Adjacent to the beautifully landscaped Visitor's Center is an exhibit hall and theater. In the photos above, there is a section of a "popcorn" cave formation in the exhibit hall, that tourists cans touch, ( or if you're like me and the grandsons pictured in one of the collages, you can eat REAL popcorn, in addition to just "touching" an imitation popcorn.) The exhibit hall also explains about the "Animals of the Dark"---which in this photo would be Dave, Kris, Thomas, and Ryan. Between the various buildings of the Caverns property, there are paved, wheel-chair accessible ramps that also make a great place for a family photo.Just a short distance from the caverns, you can take a lovely hike through the forest on a paved, shaded trail that leads back to the mountainside from which the Blanchard Springs gush out hundreds of gallons of water, producing the typical roaring sound (and cooling effect!) of a large waterfall. This water forms a creek and other water features that can be used for fishing, wading, or hiking beside.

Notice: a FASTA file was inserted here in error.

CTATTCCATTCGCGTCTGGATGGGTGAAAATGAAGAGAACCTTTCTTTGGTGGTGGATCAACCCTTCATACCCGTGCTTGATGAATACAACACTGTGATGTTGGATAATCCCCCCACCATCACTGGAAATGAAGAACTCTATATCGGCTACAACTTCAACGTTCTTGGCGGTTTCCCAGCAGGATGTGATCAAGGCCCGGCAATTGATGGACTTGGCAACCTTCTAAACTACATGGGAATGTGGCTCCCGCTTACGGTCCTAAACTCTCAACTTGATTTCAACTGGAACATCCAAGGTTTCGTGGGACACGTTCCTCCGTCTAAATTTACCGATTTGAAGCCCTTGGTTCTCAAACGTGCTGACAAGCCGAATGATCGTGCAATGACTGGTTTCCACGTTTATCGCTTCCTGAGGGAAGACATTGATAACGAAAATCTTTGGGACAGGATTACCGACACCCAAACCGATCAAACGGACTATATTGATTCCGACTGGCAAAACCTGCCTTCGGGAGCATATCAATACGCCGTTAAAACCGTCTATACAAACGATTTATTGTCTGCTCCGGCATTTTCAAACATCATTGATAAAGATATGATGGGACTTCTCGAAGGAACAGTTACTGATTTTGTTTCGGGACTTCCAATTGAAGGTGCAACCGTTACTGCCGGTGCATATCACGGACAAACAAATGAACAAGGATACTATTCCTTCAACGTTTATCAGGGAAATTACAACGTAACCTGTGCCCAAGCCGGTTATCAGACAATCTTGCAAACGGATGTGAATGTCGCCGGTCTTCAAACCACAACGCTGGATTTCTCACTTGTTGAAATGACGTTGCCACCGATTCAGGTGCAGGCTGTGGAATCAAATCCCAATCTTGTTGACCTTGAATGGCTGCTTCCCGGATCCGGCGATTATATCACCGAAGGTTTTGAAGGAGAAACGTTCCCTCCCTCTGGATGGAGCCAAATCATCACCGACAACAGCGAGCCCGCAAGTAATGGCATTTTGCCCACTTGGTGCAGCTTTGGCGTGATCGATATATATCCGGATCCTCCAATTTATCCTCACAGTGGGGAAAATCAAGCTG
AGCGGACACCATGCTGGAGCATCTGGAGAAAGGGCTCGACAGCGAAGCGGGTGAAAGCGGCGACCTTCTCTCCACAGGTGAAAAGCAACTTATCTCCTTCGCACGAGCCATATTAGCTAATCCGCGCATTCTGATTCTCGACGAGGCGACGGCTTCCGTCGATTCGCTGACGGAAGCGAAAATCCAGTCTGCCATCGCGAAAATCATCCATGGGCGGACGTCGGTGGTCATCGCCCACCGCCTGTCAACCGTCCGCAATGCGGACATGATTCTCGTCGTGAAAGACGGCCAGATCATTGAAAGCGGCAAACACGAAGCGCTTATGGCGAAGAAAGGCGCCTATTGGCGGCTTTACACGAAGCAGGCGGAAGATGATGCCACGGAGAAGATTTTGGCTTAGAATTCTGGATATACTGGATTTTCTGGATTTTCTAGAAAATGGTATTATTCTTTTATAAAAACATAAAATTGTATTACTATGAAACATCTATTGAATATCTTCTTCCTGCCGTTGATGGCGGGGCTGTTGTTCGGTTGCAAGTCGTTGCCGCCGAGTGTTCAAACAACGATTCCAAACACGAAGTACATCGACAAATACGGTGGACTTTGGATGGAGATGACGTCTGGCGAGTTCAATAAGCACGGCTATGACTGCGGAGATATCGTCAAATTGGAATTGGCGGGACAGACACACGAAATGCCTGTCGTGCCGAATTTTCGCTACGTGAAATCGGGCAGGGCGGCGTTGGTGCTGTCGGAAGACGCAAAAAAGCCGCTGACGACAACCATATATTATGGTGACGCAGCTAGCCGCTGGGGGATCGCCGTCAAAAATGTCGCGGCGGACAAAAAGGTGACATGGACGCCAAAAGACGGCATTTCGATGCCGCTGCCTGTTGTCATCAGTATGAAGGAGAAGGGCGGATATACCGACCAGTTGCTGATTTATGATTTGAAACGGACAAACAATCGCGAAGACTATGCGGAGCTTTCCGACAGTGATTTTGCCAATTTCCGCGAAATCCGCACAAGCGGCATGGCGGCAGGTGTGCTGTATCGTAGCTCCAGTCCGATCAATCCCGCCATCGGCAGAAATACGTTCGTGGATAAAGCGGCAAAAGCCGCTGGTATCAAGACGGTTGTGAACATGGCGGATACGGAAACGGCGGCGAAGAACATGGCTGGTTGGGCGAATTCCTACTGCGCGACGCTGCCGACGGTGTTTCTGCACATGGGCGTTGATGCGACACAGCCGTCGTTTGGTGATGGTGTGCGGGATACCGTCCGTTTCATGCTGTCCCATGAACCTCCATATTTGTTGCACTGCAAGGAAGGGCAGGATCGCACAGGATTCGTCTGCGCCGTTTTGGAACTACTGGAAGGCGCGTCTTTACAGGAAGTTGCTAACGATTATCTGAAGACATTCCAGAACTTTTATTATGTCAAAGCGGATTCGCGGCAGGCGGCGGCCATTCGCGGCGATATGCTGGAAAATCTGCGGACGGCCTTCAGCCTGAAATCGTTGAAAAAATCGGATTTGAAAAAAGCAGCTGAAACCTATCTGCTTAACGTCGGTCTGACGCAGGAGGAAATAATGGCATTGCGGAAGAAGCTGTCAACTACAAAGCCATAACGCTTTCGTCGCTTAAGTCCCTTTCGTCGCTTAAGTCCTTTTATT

About ten miles from Blanchard Springs Caverns, is the town of Mountain View, as well as the Ozark Folk Center. Both of these places are known for their mountain music, so not surprisingly, a popular stop there is The Dulcimer Shop. In the photo collage above, Ryan and Thomas (both accomplished guitar players) try their hand at one of the dulcimers crafted right there in the back of the dulcimer shop (A large glass viewing window allows visitors to see the actual "manufacturing floor" of the dulcimer shop in operation). Also adjacent to the shop is an old-time log cabin, which is the perfect location for a "Kodak Moment" to record your trip to the Ozarks. For more information about the numerous attractions, activities, and lodging available in this area, log on to firstname.lastname@example.org or phone 1-888-679-2859. The Ozark Mountains are a jewel in the crown of middle America that are just waiting for YOU to come visit! Miles of smiles! Tricia p.s. If any of you have "issues" (aka "fears") of going deep underground, or being afraid of the dark, you can find comfort in this Message paraphrase of Psalm 139, which I have nicknamed "The Psalm of the Expeditioner": "Is there anyplace I can go to avoid your Spirit? to be out of your sight? If I climb to the sky, you're there! If I go UNDERGROUND, you're there! If I flew on morning's wings to the far western horizon, You'd find me in a minute---you're already there waiting! Then I said to myself, 'Oh, he even sees me in the DARK!' At night, I'm immersed in the light! It's a fact: darkness isn't dark to you,; night and day, darkness and light, they're all the same to you." (verses 7-12)